Fermi National Laboratory

Volume 24  |  Friday, March 30, 2001  |  Number 6
In This Issue  |  FermiNews Main Page

Why is A Sammy Sosa Home Run Like a Higgs Boson?

by Judy Jackson

Sammy Sosa hits a homerun Everyone agrees that scientists need to do a better job of communicating what they do and why it matters. It is the rare science policy speech that fails to exhort scientists to communicate more and better. A recent quote from Congressman Vern Ehlers, member of the House Science Committee and one of two physicists in Congress, captures the prevailing tone.

"The scientists have done very badly,"Ehlers said, "in terms of communicating with Congress and keeping Congress and the public informed--in an explainable way--what they're doing and why it is important.Ó

While all scientists are tarred with the bad-communication brush, it often appears that physicists are tarred the blackest. Physicists above all others, say those both outside and within the field, are failing to get their message across. The clear implication is that the physical sciences would not be experiencing their current funding troubles if they would simply improve at explaining what they're up to. As a case in point, many cite the Superconducting Super Collider. Never mind the gazillion-dollar cost overruns, this line of thinking goes, if physicists had only done a better job of talking up the SSC, we would be smashing protons under Waxahachie today.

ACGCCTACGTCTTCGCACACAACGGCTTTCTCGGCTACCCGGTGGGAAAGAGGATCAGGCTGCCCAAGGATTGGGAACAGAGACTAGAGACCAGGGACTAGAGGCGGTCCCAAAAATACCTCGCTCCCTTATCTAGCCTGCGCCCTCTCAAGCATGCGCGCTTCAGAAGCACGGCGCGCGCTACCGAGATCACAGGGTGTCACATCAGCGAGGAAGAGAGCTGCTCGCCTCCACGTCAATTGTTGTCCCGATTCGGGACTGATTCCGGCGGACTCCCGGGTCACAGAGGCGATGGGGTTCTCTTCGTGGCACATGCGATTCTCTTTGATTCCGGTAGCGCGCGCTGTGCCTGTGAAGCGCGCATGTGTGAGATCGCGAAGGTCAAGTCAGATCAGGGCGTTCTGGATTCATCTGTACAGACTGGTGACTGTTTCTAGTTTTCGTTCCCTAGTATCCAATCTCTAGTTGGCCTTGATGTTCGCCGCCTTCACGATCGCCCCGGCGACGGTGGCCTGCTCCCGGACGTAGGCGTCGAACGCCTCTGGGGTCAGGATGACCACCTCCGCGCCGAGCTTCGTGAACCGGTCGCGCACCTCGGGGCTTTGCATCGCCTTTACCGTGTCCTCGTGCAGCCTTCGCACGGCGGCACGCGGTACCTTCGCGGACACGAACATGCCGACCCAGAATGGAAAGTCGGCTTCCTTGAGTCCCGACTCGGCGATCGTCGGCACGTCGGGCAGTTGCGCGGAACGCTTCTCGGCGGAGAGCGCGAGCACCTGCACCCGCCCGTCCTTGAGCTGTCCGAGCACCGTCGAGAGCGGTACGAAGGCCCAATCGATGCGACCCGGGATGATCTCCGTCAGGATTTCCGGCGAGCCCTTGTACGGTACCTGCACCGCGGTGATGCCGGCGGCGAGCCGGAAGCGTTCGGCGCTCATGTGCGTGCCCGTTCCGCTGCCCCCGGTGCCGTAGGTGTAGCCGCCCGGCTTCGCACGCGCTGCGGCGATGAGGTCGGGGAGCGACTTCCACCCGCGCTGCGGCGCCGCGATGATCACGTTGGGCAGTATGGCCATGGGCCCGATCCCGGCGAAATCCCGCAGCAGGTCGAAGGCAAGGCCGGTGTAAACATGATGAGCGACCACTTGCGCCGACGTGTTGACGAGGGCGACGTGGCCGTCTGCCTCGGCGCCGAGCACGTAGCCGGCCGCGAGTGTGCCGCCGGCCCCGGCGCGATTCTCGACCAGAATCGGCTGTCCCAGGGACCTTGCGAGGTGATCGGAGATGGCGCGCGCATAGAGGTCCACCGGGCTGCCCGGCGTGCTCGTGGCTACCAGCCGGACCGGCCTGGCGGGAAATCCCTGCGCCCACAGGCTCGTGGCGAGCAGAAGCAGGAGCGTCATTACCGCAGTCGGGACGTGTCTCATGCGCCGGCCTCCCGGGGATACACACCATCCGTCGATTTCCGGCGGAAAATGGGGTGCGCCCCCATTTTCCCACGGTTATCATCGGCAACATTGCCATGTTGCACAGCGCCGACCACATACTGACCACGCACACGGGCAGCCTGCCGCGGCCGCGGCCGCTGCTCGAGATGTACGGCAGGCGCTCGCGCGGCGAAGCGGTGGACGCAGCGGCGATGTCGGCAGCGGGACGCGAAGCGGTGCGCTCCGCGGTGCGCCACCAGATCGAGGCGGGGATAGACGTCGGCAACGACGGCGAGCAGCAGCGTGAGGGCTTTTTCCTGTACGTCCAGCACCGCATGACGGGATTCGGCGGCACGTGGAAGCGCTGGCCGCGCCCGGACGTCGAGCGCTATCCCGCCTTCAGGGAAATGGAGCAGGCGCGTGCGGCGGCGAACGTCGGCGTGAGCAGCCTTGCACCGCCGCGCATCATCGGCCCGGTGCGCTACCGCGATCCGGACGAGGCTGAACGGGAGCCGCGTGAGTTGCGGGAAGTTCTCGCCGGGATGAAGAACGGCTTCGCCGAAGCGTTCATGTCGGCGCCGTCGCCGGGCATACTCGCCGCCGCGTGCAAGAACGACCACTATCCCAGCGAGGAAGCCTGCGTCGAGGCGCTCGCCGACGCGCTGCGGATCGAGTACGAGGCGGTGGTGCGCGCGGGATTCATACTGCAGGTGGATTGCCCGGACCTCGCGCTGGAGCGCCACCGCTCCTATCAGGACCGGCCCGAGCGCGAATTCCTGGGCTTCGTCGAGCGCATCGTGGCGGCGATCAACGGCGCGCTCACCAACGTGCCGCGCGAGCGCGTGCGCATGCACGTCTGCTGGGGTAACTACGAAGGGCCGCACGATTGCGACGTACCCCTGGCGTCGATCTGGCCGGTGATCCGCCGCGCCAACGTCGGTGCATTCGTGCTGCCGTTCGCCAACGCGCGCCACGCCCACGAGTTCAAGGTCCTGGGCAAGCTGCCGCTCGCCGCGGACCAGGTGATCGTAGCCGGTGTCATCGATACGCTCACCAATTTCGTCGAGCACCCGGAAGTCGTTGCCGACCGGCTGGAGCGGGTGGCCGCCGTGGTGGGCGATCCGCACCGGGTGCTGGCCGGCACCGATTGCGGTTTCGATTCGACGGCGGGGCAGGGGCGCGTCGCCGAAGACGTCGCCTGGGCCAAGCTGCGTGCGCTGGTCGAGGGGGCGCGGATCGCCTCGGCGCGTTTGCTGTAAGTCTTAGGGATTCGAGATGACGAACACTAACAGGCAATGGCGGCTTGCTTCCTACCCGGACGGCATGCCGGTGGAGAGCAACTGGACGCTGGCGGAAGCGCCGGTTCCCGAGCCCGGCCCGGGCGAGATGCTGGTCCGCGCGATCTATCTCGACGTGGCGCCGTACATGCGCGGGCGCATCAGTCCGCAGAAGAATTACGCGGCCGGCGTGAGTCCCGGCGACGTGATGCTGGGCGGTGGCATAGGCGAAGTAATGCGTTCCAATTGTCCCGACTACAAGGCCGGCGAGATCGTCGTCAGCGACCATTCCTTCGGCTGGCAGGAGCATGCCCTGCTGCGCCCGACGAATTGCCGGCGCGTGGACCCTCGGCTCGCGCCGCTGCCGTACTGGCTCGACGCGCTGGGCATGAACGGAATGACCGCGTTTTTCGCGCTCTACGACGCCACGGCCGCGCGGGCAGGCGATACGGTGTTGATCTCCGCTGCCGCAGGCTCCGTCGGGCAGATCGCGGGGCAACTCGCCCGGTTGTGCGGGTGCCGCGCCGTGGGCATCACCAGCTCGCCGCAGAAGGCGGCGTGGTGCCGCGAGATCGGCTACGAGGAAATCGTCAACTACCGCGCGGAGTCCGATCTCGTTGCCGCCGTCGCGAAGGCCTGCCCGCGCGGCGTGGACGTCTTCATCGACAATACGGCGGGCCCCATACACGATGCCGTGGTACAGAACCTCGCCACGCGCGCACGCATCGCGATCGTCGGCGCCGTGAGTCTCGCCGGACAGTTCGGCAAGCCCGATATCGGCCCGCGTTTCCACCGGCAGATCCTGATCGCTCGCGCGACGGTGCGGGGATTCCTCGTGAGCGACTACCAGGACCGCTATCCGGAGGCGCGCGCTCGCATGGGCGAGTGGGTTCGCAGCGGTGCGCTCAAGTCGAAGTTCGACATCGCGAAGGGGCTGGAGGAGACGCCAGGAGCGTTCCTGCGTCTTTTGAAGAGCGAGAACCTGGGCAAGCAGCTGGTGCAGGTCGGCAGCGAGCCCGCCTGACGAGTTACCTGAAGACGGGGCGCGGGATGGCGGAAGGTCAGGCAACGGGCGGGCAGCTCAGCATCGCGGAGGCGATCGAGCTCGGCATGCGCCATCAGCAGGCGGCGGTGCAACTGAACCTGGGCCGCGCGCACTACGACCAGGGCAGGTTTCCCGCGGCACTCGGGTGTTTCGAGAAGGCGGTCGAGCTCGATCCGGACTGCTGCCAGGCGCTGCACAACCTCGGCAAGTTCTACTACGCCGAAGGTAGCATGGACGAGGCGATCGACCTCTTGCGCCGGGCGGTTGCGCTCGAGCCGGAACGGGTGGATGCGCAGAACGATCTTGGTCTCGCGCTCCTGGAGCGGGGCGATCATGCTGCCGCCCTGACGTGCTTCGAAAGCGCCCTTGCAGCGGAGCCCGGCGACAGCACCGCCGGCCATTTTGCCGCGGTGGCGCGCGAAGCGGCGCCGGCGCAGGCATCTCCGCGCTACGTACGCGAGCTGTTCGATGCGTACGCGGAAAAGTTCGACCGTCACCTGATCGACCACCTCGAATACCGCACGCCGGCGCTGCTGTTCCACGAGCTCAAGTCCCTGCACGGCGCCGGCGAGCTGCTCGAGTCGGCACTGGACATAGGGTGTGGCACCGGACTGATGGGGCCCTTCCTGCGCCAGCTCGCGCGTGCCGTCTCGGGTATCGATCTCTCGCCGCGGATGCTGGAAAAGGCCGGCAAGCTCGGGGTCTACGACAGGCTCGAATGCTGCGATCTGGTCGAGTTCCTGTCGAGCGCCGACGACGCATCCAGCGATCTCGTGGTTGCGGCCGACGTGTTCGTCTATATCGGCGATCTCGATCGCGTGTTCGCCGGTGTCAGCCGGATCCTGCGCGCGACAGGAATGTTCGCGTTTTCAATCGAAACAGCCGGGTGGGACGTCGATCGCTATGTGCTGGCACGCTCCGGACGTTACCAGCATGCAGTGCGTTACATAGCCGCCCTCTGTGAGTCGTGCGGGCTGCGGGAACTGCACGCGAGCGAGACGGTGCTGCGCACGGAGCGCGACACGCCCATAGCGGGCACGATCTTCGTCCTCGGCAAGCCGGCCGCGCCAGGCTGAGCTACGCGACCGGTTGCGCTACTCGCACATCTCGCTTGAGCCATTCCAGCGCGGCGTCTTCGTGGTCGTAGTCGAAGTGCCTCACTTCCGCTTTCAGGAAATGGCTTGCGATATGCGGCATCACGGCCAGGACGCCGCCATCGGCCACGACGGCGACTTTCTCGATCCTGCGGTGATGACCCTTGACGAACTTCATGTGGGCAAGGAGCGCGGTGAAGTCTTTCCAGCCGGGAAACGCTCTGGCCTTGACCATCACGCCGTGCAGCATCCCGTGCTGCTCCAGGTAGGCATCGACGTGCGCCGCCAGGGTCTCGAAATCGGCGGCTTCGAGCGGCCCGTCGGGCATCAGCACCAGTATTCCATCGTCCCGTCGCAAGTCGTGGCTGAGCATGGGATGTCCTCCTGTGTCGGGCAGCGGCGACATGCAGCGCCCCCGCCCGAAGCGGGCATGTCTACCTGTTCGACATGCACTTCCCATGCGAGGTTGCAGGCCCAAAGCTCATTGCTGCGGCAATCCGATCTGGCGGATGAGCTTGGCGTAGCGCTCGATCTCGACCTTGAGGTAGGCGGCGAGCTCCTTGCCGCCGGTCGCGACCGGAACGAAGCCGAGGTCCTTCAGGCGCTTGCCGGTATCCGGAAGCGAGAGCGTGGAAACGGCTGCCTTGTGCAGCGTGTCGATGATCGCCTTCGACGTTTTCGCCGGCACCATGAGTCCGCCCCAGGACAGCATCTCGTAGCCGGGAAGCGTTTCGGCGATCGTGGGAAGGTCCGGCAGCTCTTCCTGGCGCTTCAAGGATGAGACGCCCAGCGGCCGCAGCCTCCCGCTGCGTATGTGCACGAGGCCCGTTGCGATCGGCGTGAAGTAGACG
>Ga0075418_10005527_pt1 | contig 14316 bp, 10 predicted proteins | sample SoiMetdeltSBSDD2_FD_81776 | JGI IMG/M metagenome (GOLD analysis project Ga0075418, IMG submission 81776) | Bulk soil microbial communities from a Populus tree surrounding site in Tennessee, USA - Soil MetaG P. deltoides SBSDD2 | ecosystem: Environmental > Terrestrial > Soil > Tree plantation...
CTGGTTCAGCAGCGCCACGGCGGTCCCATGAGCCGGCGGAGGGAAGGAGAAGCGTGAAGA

It is true that it is critical to communicate from the science community to the rest of the world, not only for reasons of funding. It's also true that if it were easy, we would have done it already. And is it just me, or is it especially hard for physicists?

Think about it. Biology is easy to sell. Putting aside the benefits of medical research, it seems obvious that it's a good idea to study living things: we're alive, aren't we? Cosmology and astrophysics have a similar advantage: perhaps it's in human genes, a relic of our nomadic days of gazing heavenward for guidance while we wandered in the wilds, but for some reason, everybody loves to look at the stars. The geologists have dinosaurs, one of the branding success stories of all time. True, chemistry's image has a certain down side (Does the term "Bhopal"mean anything to you?), but the chemists surely have one of the classic tag lines of the ages. "Better living through quantum mechanics"just doesn't have the same ring.

Physics, by contrast, is a hard sell. Why? Because, from the point of view of general comprehension, when physics left the realm of the visible at the end

of the 19th century, it entered the world of the abstract. For all practical purposes, to those outside its own rarefied precincts, physics left reality behind and became an abstraction.

Of course, quantum mechanics and relativity have as much to do with the solid reality around us as does the structure of DNA or the fossil of a dinosaur. Maybe more. And true, quarks are every bit as real as viruses or stars. Nevertheless, to the average bystander they don't seem as real. They seem less like things you can touch and see and more like÷..math. And, as anyone who has tried will tell you, if science is a tough sell, math is impossible.

So physicists did what they had to do when faced with the problem of communicating the abstract to a math-challenged world: they turned to metaphor. From the football-field-with-the-nuclear-pea-at-the-50-yard-line-and-the-electrons-in-the-stands atom to the bowling-ball top quark and Campbell's Cream of Primordial Soup, the search was on for the metaphors that would bring physics back from incomprehensible equations to understandableůand fundableůlife.